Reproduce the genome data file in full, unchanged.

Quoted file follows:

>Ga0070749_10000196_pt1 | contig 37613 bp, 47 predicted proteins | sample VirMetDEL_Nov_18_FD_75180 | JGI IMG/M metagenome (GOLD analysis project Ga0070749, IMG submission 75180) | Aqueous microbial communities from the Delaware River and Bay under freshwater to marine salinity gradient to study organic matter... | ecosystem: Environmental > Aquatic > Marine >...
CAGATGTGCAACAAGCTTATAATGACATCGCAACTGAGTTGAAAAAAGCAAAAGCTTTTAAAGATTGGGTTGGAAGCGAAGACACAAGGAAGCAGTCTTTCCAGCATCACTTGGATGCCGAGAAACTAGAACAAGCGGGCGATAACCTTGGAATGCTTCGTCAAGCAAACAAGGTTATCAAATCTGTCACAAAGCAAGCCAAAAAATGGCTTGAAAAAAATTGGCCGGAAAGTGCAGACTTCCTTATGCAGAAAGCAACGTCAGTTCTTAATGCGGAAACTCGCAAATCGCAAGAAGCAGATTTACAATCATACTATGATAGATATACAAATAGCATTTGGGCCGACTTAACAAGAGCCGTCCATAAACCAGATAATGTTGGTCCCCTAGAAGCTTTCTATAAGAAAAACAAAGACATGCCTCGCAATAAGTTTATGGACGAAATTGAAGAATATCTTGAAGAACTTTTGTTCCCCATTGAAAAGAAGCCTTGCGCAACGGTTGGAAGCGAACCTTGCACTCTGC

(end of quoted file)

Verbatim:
>Ga0070749_10000196_pt1 | contig 37613 bp, 47 predicted proteins | sample VirMetDEL_Nov_18_FD_75180 | JGI IMG/M metagenome (GOLD analysis project Ga0070749, IMG submission 75180) | Aqueous microbial communities from the Delaware River and Bay under freshwater to marine salinity gradient to study organic matter... | ecosystem: Environmental > Aquatic > Marine >...
CAGATGTGCAACAAGCTTATAATGACATCGCAACTGAGTTGAAAAAAGCAAAAGCTTTTAAAGATTGGGTTGGAAGCGAAGACACAAGGAAGCAGTCTTTCCAGCATCACTTGGATGCCGAGAAACTAGAACAAGCGGGCGATAACCTTGGAATGCTTCGTCAAGCAAACAAGGTTATCAAATCTGTCACAAAGCAAGCCAAAAAATGGCTTGAAAAAAATTGGCCGGAAAGTGCAGACTTCCTTATGCAGAAAGCAACGTCAGTTCTTAATGCGGAAACTCGCAAATCGCAAGAAGCAGATTTACAATCATACTATGATAGATATACAAATAGCATTTGGGCCGACTTAACAAGAGCCGTCCATAAACCAGATAATGTTGGTCCCCTAGAAGCTTTCTATAAGAAAAACAAAGACATGCCTCGCAATAAGTTTATGGACGAAATTGAAGAATATCTTGAAGAACTTTTGTTCCCCATTGAAAAGAAGCCTTGCGCAACGGTTGGAAGCGAACCTTGCACTCTGC